A group of federal legislators from San Diego announced the allocation of $15 million Friday for water infrastructure improvements along the U.S-Mexico border.
Legislators included the funding in a spending bill approved earlier this week and signed Friday by President Trump. The $15 million will go to the U.S. Environmental Protection Agency’s U.S.-Mexico Border Water Infrastructure program.
Reps. Juan Vargas, D-San Diego, Scott Peters, D-San Diego, and Susan Davis, D-San Diego, as well as congressional representatives from border regions of New Mexico and Texas have sought funding for the program since last March.
“The $15 million in funding signed into law today will go to priority projects identified by the EPA to rein in the sewage crisis,” said Vargas, Peters and Davis in a joint statement. “As the EPA and the North American Development Bank determine how best to use the funding, we will provide input and communicate with San Diegans and other stakeholders to determine what the most pressing needs are.”
The legislators did not specify which infrastructure projects would be tackled with the funding, but addressing polluted water flows from the Tijuana River is ostensibly one that would qualify. Eligible projects must sit within 100 kilometers of the border on either side, according to the EPA.
Polluted water from the Tijuana River often affects U.S. shorelines as far north as Coronado, especially after rainstorms.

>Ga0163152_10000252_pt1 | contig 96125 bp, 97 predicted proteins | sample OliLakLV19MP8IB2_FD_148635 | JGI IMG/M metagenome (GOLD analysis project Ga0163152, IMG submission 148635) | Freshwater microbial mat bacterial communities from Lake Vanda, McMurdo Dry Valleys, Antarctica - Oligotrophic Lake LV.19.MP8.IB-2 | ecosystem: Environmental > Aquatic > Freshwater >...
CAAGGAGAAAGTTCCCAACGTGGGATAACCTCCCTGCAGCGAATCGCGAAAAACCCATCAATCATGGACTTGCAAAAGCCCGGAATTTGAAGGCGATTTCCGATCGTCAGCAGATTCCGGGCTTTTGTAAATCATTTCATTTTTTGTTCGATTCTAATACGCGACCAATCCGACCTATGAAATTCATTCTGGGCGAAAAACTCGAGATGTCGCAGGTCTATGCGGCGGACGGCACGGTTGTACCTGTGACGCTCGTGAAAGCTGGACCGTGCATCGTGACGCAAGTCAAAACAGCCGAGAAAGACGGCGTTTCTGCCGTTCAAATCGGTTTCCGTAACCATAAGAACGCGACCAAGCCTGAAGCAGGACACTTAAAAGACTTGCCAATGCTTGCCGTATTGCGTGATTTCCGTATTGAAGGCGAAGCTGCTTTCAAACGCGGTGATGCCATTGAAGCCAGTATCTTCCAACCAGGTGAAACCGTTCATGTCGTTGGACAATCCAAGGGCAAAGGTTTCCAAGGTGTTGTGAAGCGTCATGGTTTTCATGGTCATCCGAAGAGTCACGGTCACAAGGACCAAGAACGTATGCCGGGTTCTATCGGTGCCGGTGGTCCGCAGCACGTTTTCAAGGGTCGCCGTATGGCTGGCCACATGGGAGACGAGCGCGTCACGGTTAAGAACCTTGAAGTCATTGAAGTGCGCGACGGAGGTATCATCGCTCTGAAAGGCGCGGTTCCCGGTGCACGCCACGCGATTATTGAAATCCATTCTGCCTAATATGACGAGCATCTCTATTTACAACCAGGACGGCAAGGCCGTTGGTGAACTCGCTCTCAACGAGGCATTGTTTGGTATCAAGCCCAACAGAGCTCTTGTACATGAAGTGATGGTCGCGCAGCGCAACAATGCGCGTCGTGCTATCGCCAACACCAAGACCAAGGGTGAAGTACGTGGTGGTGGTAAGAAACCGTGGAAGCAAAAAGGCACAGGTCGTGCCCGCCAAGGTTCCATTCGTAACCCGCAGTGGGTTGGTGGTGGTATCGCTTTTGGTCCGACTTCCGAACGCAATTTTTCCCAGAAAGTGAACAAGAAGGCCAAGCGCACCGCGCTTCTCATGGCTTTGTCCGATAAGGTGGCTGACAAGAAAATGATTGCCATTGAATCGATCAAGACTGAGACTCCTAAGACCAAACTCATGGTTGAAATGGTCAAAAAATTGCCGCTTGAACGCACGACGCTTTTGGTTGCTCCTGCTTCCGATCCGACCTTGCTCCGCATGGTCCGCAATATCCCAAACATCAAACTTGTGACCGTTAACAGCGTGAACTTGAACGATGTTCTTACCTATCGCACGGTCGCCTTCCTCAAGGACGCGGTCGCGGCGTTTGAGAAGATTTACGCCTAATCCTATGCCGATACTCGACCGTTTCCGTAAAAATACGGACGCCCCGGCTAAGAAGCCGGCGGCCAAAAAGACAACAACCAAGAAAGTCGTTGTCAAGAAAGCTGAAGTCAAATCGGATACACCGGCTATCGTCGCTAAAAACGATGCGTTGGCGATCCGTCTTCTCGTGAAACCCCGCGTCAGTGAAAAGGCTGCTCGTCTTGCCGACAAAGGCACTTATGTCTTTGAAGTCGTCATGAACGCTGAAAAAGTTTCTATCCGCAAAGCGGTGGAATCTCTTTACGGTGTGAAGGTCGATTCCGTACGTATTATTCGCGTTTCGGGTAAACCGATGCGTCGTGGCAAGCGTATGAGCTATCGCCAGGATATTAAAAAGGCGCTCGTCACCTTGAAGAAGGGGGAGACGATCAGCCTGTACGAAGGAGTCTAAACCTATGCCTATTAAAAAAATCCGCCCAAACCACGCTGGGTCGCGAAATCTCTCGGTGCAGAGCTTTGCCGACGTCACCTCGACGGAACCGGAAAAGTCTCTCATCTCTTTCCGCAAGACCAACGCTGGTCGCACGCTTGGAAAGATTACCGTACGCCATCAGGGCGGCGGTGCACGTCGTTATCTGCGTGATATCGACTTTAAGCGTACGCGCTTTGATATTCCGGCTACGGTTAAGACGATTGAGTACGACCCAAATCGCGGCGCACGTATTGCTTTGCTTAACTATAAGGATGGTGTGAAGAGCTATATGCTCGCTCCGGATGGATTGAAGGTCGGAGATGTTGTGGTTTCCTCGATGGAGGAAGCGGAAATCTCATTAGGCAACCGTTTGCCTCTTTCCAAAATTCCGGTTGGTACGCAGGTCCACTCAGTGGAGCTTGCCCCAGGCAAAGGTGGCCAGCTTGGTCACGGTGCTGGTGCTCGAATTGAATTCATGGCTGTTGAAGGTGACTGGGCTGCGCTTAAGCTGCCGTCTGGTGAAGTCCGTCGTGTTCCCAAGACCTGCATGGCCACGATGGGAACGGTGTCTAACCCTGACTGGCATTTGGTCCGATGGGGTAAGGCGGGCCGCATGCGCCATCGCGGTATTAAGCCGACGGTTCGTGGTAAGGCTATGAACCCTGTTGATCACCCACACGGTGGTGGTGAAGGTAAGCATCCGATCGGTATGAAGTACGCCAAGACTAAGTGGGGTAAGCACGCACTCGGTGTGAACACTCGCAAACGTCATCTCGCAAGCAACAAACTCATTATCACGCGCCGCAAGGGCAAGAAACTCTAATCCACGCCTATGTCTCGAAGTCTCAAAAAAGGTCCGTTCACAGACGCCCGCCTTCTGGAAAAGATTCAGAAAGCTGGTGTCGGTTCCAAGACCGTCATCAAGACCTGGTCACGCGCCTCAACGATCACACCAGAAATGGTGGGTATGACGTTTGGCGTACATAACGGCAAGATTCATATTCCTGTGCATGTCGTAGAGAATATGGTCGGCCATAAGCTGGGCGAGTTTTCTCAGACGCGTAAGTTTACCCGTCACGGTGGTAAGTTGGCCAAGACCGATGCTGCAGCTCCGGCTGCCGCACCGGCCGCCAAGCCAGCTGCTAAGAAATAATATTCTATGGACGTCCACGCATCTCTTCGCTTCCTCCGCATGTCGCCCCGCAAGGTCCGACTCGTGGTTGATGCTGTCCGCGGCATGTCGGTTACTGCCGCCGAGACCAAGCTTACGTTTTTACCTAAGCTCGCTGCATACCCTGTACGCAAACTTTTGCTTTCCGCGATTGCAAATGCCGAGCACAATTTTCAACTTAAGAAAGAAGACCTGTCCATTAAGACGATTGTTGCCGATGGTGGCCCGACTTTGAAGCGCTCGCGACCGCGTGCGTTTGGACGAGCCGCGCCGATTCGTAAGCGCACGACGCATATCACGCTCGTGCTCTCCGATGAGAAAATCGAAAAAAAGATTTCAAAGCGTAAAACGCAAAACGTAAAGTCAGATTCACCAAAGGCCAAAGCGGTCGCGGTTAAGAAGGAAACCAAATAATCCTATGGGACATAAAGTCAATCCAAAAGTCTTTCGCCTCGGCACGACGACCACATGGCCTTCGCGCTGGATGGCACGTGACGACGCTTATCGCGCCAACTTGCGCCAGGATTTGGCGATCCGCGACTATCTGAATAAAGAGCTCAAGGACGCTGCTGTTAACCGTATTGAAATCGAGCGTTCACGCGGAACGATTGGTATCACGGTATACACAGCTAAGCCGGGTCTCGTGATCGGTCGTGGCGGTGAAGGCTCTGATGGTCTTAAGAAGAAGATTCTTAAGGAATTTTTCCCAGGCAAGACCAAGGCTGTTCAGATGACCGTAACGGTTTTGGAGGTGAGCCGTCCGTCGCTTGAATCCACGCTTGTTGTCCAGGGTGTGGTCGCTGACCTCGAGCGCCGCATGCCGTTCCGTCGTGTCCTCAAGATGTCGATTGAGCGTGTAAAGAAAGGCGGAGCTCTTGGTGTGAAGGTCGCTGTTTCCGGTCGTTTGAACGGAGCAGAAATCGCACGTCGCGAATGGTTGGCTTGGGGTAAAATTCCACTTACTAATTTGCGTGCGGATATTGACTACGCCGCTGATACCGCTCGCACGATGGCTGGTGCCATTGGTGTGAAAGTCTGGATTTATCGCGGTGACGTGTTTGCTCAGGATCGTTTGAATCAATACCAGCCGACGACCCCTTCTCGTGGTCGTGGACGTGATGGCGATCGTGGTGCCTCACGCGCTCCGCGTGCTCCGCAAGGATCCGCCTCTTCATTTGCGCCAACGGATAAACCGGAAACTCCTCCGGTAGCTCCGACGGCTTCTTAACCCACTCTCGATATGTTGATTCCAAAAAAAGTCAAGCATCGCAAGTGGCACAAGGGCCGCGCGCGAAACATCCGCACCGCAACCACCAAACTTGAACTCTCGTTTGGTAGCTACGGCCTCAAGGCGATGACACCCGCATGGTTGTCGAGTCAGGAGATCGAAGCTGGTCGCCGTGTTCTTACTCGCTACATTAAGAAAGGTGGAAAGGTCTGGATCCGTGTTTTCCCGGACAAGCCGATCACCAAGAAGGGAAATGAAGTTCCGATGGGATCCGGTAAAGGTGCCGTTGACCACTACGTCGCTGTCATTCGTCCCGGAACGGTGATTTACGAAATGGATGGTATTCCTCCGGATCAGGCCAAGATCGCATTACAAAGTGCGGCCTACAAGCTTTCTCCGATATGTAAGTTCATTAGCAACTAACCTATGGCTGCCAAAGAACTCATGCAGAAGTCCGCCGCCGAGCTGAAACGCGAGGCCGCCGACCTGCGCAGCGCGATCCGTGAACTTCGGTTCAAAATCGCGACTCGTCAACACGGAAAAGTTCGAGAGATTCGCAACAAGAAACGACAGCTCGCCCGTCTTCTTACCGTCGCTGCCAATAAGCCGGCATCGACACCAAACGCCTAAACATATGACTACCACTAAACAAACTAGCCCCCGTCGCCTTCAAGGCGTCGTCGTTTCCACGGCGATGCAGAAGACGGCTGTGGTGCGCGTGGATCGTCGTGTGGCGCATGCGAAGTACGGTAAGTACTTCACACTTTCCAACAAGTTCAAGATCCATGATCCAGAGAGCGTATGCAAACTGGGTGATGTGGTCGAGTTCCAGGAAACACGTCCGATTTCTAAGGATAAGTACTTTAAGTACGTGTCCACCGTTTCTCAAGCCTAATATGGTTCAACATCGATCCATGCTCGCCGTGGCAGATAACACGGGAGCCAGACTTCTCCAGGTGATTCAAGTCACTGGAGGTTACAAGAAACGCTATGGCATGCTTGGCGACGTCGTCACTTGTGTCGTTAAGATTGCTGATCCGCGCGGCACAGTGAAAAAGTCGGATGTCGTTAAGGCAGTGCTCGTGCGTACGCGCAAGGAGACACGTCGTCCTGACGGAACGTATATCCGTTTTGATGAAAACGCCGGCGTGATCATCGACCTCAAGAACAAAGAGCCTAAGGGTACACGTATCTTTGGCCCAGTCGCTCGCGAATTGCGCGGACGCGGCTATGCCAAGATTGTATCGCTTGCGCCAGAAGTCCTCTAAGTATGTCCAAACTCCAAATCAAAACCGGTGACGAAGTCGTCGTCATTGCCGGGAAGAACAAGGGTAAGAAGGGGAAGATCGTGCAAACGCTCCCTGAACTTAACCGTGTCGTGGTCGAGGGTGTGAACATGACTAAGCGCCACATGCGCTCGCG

In a January 2018 letter to Office of Management and Budget Director Mick Mulvaney, Sen. Dianne Feinstein, D-California, used the polluted flows as a reason to fund the program.
“According to the Border Patrol Union, 80 agents at the Imperial Beach Patrol Station were sickened in just the last year from toxic transboundary runoff that could be addressed through increased resources for the EPA’s U.S.-Mexico Border Water Infrastructure Program,” Feinstein wrote.
Feinstein helped garner support the program’s funding in the Senate.
“We are grateful for Sen. Dianne Feinstein for leading this effort in the Senate, the appropriators who helped secure the funding, and our local partners who provided valuable input to this conversation,” Vargas, Peters and Davis said. “Our partnership is essential to fully addressing the sewage crisis.”
— City News Service
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